Under questioning by state police special agents Richard Hankins anbd Kevin Newland, Knott denied seeing Cynthia Dellinger on Saturday. Knott, while seated in the Chevrolet, told a deputy who approached him about a woman in cardiac arrest. Knott at first denied that he changed clothes but, when confronted with information that contradicted his statement, he admitted that he changed his blue jeans and jacket and placed them in the back of the Chevrolet, the document states.

A criminal complaint signed by Rose and filed with charging documents in Shenandoah County General District Court provides more details about the case. The complaint also appears to contain a discrepancy with the narrative provided in Rose’s search warrant affidavit.

Rose states in the complaint that Cynthia Dellinger was at the Woodstock Walmart at approximately 12:40 p.m. Saturday. Whittington arrived at Cynthia Dellinger’s home sometime after 2 p.m. Saturday and found the victim lying unconscious in the driveway.

“She (Nancy Whittington) got in her vehicle and drove down the driveway, sounding her horn,” the complaint states. “Wesley Dellinger, Cynthia’s son, who lives at the end of the driveway, heard the horn and was told by Whittington that something had happened to his mother.

“Wesley Dellinger called 911 and then drove his patrol vehicle up the driveway to where Cynthia was located,” the complaint adds. “He began CPR and Deputy Jonathan Heishman arrived on the scene and assisted with CPR.”

Toman arrived and Heishmen told the deputy to “keep an eye on a white male seated in a silver to gray Chevrolet Tahoe within sight of where they were administering CPR,” the complaint states. Authorities later identified the man as Knott.

Rose states in the complaint that Knott said during questioning by state police that he left the residence to get a pizza. Knott said he met Wesley Dellinger along the roadway who indicated with hand motions that he needed to slow down. Knott said he realized he had no money, turned around and drove back to the residence, the complaint states. Knott said he met Whittington coming down the roadway and she said something was wrong with Cynthia Dellinger so Knott said he told Whittington to call 911, according to the complaint.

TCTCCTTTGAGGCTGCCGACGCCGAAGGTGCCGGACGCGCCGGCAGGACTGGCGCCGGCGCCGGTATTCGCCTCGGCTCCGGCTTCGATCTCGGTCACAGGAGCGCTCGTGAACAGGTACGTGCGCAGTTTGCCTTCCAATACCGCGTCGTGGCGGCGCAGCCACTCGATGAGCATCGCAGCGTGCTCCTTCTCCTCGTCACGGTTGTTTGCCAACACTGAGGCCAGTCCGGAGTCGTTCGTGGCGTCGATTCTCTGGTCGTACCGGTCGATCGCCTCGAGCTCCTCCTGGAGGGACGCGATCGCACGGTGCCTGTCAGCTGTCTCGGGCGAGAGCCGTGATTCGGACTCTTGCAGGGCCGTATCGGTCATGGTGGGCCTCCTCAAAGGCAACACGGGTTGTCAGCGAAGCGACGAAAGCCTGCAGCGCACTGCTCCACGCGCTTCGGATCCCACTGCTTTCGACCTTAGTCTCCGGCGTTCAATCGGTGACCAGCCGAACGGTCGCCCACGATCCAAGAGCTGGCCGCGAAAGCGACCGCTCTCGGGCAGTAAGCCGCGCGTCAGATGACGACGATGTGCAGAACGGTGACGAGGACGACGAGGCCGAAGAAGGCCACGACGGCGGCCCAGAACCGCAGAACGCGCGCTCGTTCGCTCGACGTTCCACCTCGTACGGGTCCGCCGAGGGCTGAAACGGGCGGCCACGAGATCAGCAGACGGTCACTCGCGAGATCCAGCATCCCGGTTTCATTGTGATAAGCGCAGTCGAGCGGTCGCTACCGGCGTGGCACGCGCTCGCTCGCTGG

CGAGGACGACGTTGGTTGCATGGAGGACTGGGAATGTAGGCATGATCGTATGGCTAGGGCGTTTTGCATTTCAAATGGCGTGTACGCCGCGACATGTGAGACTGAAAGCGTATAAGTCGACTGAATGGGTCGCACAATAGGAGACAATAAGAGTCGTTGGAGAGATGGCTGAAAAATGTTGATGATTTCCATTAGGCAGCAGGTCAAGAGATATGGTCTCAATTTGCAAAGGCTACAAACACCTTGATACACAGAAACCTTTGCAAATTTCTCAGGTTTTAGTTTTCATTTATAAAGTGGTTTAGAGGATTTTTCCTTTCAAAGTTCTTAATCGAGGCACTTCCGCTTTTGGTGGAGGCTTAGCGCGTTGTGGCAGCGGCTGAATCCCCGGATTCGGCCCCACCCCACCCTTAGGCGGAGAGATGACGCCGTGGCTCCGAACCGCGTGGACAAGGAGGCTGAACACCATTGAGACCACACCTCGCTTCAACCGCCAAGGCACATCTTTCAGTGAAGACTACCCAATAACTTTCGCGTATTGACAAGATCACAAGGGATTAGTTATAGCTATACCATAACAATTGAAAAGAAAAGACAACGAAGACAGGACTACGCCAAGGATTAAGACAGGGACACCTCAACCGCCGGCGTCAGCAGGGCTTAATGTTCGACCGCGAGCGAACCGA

Knott drove to the top of the driveway and went to cover some saws without checking on Cynthia Dellinger or looking for money or debit card, which he kept in the Tahoe, the complaint states.

Knott had a cut on his right hand he said happened while sharpening a chainsaw before he left to get a pizza. Investigators collected swabs from brownish red stains found on Knott’s right, small finger and his left knee, according to the complaint.

“The clothes he was wearing when detained and searched contained no brownish red stains,” the complaint states.

Knott admitted to having a folded knife in the Tahoe that he usually carries for work, according to the complaint. Knott stated he did not know who owned the butcher knife found in the pickup.

A separate affidavit filed in the case states that investigators found no suspected blood stains on the clothing Knott wore or collected during the search.

On Sunday, state police special agent Jason Street obtained surveillance camera video footage from Larkin’s Grocery, 19008 Senedo Road, Edinburg, where Knott and Wesley Dellinger had stopped earlier on Saturday to put fuel in a combine, the affidavit states. Wesley Dellinger operated the combine and Knott drove the pickup. Video footage showed Knott wearing blue jeans, a brown canvass-type jacket, a black toboggan and dark boots.

“Given the violent nature of the assault and resulting homicide, it is reasonable to believe that blood, bodily fluids, and hair would have been transferred from the victim to the offender’s clothing,” the affidavit states. “It is also reasonable that the offender would have sought to hide or destroy any evidence on his/her clothing, as well as the instrument used to inflict the wounds. At this point, neither the offender’s clothing nor the weapon used has been located.”

Authorities searched property at 223 Dellinger Acres Road and 34 Dellinger Acres Road. They also searched Knott for DNA and possessions, including a cell phone, at the Sheriff’s Office. An inventory of items, filed in the Circuit Court Tuesday and recovered from Knott on Saturday, includes a stocking cap or toboggan; swabs of red stains from both hands; latex gloves from both hands; a swab of his mouth; yellow gloves from both hands; a napkin; coins; notebook paper; keys; a cell phone; a wallet and contents; and paper bags covering hands, boots, jeans, a sweatshirt, underwear and a T-shirt.

Contact Alex Bridges at abridges@nvdaily.com